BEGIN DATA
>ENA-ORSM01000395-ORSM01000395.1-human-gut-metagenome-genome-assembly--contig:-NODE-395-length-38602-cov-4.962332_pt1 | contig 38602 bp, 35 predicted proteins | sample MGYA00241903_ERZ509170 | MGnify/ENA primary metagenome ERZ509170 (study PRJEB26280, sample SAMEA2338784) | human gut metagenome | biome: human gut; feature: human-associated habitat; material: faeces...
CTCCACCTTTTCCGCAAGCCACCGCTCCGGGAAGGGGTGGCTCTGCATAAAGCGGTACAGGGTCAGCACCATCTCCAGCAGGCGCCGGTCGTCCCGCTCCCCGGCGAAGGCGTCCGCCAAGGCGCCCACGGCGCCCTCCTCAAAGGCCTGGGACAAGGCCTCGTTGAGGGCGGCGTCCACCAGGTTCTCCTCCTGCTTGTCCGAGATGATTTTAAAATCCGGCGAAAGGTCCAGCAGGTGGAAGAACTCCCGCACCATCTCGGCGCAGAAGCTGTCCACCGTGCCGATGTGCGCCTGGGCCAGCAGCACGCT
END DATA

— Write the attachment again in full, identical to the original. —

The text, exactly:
>ENA-ORSM01000395-ORSM01000395.1-human-gut-metagenome-genome-assembly--contig:-NODE-395-length-38602-cov-4.962332_pt1 | contig 38602 bp, 35 predicted proteins | sample MGYA00241903_ERZ509170 | MGnify/ENA primary metagenome ERZ509170 (study PRJEB26280, sample SAMEA2338784) | human gut metagenome | biome: human gut; feature: human-associated habitat; material: faeces...
CTCCACCTTTTCCGCAAGCCACCGCTCCGGGAAGGGGTGGCTCTGCATAAAGCGGTACAGGGTCAGCACCATCTCCAGCAGGCGCCGGTCGTCCCGCTCCCCGGCGAAGGCGTCCGCCAAGGCGCCCACGGCGCCCTCCTCAAAGGCCTGGGACAAGGCCTCGTTGAGGGCGGCGTCCACCAGGTTCTCCTCCTGCTTGTCCGAGATGATTTTAAAATCCGGCGAAAGGTCCAGCAGGTGGAAGAACTCCCGCACCATCTCGGCGCAGAAGCTGTCCACCGTGCCGATGTGCGCCTGGGCCAGCAGCACGCT